There's nothing like heading out on your Harley-Davidson motorcycle for a cross-country summer road trip. The wind blowing through your hair, the sun beating down upon your face, and the jealous glances from onlookers as you roar past them are priceless experiences. But things can take a turn for the worst if you are properly prepared. Here's three tips to make sure your trip is a successful and safe ride.
Get A Motorcycle Fuel Bottle
There's nothing worse than being stranded on the side of the road because you ran out of gas. Your motor sports and accessories store will have just the right size fuel bottle you need depending on your journey. For most trips, a 30-ounce bottle will extend your riding range until you reach the next fueling station. Choose a bottle with an air-tight seal so you don't need to worry about evaporation, fuel degradation, or leaks. It's small enough to throw in your saddle bag, or you can buy a bottle mount or storage tube for your side rack.
Even supposedly waterproof bags don't always hold up to the promise when you find yourself in a heavy downpour. Instead of packing your rain gear and tarp on the bottom of your sack, use them to wrap around the things that are most important they stay dry.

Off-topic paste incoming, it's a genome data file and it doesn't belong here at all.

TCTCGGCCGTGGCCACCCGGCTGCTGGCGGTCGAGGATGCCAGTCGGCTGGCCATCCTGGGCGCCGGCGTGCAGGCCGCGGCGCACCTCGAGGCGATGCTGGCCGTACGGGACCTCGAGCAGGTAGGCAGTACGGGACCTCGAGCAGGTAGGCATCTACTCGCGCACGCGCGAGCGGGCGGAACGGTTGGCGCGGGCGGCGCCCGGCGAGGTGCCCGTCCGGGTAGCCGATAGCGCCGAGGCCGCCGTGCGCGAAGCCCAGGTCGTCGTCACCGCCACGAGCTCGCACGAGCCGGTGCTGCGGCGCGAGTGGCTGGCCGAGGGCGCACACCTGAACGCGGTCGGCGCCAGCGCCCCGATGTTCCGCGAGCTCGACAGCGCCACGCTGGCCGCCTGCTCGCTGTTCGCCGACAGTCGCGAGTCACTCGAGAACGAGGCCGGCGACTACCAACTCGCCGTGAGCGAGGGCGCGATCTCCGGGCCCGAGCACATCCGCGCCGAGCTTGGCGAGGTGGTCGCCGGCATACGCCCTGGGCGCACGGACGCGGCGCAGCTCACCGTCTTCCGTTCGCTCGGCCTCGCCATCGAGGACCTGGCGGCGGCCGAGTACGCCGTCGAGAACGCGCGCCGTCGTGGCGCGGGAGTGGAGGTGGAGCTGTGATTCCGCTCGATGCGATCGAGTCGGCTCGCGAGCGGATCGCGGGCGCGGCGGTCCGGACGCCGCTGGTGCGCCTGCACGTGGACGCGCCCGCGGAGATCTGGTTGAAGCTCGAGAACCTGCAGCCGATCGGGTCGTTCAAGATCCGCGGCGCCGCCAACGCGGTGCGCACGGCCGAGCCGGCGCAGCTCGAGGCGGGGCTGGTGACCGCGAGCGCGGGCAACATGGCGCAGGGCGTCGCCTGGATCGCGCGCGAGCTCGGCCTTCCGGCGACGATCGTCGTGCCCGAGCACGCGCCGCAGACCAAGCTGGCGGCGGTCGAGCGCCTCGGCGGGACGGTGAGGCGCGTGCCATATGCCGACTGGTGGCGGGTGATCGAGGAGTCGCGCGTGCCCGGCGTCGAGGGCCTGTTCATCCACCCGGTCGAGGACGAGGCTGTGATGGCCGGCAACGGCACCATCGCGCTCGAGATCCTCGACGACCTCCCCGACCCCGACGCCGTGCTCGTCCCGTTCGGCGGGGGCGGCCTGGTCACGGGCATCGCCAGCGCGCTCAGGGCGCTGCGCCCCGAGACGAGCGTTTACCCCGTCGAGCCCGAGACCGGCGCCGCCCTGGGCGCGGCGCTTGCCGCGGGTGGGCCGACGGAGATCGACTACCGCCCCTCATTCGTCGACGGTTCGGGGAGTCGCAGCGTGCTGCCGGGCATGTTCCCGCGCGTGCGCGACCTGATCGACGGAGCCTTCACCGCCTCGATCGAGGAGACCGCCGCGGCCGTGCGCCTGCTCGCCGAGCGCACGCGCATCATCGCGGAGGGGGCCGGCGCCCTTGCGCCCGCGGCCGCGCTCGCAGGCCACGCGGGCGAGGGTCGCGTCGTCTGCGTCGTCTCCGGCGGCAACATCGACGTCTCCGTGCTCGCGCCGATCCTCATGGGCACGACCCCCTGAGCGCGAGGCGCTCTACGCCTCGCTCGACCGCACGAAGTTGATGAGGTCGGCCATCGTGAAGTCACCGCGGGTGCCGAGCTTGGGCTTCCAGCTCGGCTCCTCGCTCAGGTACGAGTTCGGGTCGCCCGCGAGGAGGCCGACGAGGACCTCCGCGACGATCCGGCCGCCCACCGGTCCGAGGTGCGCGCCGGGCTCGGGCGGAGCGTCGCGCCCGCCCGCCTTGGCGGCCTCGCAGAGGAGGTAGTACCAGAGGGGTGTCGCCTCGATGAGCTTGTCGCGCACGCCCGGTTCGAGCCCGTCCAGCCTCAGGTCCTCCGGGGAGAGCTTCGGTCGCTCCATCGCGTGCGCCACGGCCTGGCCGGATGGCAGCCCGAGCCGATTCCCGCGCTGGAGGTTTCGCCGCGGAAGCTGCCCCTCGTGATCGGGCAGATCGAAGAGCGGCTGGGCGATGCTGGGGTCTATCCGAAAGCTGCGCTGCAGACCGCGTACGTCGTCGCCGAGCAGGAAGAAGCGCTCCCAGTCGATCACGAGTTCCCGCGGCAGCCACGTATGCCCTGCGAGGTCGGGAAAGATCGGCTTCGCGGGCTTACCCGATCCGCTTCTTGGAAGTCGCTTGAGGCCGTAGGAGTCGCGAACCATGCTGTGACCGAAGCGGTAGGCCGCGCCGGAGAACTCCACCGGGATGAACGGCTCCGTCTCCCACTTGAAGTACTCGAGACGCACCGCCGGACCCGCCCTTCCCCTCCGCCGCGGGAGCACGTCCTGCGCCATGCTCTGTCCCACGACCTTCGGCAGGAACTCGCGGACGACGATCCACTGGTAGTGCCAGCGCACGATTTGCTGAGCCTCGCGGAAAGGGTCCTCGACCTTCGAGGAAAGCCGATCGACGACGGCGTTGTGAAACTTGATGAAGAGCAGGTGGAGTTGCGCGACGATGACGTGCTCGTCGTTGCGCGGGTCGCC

You'll also want to pack the things you're most likely to need on the top of your bag. Don't bury something you might need frequently, like your map. You don't want to tear everything apart just to get to your gloves or your shell if it suddenly starts raining.
Bring Some Basic Tools
Don't let minor problems put an end to your trip. Every biker should have a few basic tools whenever he goes riding. Cable zip ties and duct tape can help hold a part together or in place until you can get to a shop. A Leatherman, a multi-purpose tool, is invaluable, whether it's for tightening a loose screw or opening a can of food. While the Leatherman is extremely useful, you'll also want to have a roadside tool kit with a few basic wrenches and sockets specifically for your motorcycle. A can of pressurized air for fixing a flat tire or a tire repair kit and a small compressor is a must, especially for trips out west where there is sometimes many miles in between towns. Don't forget a flashlight and an emergency flare, too.